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Released July 1, 2003

CALIFORNIA-BASED NANOTECHNOLOGY COMPANY
RELOCATING RESEARCH FACILITIES TO SOUTHERN MISS

HATTIESBURG - University of Southern Mississippi officials announced today a partnership with award-winning nanotechnology company Hybrid Plastics, which is relocating from California to Hattiesburg in a move to expand its research and manufacturing capabilities.

Under the agreement, Hybrid Plastics will establish a 1,500-square-foot laboratory within Southern Miss's Shelby Freland Thames Polymer Science Building, allowing both parties to collaborate in the research, development and commercialization of POSS® polymers and derivative nanocomposites. The parties also expect to establish a Nanotechnology Center of Excellence at Southern Miss that will focus on applying nanotechnology to industry and government needs by improving agricultural products, cosmetics, electronic polymers, coatings, paints and composites.

"By combining the technology of both parties, Southern Miss and Hybrid Plastics will enjoy a strong competitive edge in their ability to secure funding from grant sources such as the National Science Foundation and the Department of Defense," said Southern Miss President Dr. Shelby Thames. "Obviously, this partnership is mutually advantageous, but there is a greater benefit to the community at large - from our own graduates, to the city of Hattiesburg, and to the multiple industries that will be affected by this move."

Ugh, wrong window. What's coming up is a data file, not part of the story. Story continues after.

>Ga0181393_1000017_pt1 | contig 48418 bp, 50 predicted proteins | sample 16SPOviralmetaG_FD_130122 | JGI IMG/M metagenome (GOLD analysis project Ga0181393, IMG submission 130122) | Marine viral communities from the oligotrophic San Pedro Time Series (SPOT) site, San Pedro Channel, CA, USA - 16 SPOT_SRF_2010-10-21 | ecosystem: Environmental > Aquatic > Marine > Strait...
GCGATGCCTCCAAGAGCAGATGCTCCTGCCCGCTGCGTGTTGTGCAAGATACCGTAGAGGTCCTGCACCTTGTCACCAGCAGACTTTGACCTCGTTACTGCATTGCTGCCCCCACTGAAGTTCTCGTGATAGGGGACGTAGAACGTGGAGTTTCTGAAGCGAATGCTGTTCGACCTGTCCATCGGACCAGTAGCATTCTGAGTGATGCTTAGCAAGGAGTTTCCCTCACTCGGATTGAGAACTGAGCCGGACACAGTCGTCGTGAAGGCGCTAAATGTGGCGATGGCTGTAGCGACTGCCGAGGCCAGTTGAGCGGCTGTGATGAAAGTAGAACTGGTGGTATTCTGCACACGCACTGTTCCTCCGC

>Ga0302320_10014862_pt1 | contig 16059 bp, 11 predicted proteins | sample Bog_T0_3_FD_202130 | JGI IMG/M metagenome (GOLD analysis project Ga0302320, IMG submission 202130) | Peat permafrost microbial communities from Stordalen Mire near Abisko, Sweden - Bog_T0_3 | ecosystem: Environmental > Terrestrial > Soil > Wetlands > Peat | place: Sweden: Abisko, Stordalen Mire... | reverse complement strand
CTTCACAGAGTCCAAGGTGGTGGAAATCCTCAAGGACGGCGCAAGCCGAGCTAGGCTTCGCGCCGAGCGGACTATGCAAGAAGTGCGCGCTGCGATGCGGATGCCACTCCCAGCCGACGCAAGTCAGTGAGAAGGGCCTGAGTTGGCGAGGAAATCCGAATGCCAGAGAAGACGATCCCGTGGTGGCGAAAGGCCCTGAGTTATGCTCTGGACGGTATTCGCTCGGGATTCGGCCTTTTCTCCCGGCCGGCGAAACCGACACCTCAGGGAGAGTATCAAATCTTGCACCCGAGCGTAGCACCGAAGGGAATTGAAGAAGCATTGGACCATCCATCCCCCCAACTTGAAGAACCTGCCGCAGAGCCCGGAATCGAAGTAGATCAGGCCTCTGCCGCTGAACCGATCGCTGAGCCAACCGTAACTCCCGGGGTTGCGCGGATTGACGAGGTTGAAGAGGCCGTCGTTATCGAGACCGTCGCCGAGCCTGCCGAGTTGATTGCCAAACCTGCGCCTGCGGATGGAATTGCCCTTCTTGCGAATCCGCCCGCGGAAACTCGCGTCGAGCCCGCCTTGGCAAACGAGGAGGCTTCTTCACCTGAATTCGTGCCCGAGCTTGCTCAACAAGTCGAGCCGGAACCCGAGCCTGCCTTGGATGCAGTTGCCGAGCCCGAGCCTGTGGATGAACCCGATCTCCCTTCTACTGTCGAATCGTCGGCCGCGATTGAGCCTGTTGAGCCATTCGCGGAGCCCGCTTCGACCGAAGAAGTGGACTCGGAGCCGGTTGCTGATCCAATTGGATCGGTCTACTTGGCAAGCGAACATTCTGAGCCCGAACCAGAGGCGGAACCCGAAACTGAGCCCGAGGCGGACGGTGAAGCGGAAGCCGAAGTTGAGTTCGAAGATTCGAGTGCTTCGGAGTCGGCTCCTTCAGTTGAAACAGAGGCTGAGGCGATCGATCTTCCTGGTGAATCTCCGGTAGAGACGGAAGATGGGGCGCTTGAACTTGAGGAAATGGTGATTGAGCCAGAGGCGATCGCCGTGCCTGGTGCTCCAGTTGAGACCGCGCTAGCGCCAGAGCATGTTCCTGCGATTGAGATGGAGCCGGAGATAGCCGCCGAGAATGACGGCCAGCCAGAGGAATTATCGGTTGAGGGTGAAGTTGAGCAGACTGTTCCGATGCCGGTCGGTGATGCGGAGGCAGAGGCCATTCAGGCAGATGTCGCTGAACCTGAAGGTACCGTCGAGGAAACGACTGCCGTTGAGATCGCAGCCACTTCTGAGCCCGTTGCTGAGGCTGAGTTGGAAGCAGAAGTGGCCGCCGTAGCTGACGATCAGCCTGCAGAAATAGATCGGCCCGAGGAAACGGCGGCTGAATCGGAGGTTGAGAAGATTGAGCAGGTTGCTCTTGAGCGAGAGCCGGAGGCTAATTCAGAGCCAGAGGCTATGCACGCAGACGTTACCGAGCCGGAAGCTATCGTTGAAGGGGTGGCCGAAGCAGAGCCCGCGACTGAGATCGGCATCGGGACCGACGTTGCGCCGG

Additionally, the Area Development Partnership (ADP) and the Forrest County Industrial Park Commission, funded in part by the city of Hattiesburg, are supporting the construction of a 26,000-square-foot manufacturing facility at the Hattiesburg/Forrest County Industrial Park. The facility will be built with money borrowed from the Mississippi Development Authority and then leased back to the company. When completed, it will allow Hybrid Plastics to manufacture and provide technical support for its award-winning POSS® Nanostructured® materials. Based on silicon-derived building blocks, these materials represent a revolutionary new nanotechnology that improves the thermal and mechanical properties of traditional polymers. Producing no odor or air pollution, they are biocompatible, recyclable, nonflammable and competitively priced with traditional polymer feedstocks.

Carl Hagstrom, chief operating officer of Hybrid Plastics, said his company's desire to move to Hattiesburg was threefold. "We wanted to affiliate with one of the top 10 polymer science programs in the country," Hagstrom said of Southern Miss' internationally renowned School of Polymers and High Performance Materials.

"Second, we wanted the ability to build a pilot plant where we could scale up R&D samples to true manufacturing quantities. To have this kind of facility located where we are doing our research is ideal. Finally, Mississippi is a business-friendly state, and we have all the amenities in Hattiesburg that we can get anywhere else in the country," he said.

Hybrid Plastics currently employs about a dozen scientists. However, once its manufacturing facility is completed, the company's economic forecast suggests it could create as many as 25 new jobs by 2006, said Gray Swoope, president of the ADP, which helped negotiate the relocation to Hattiesburg. These newly created positions would be "highly skilled, next-generation jobs," Swoope said.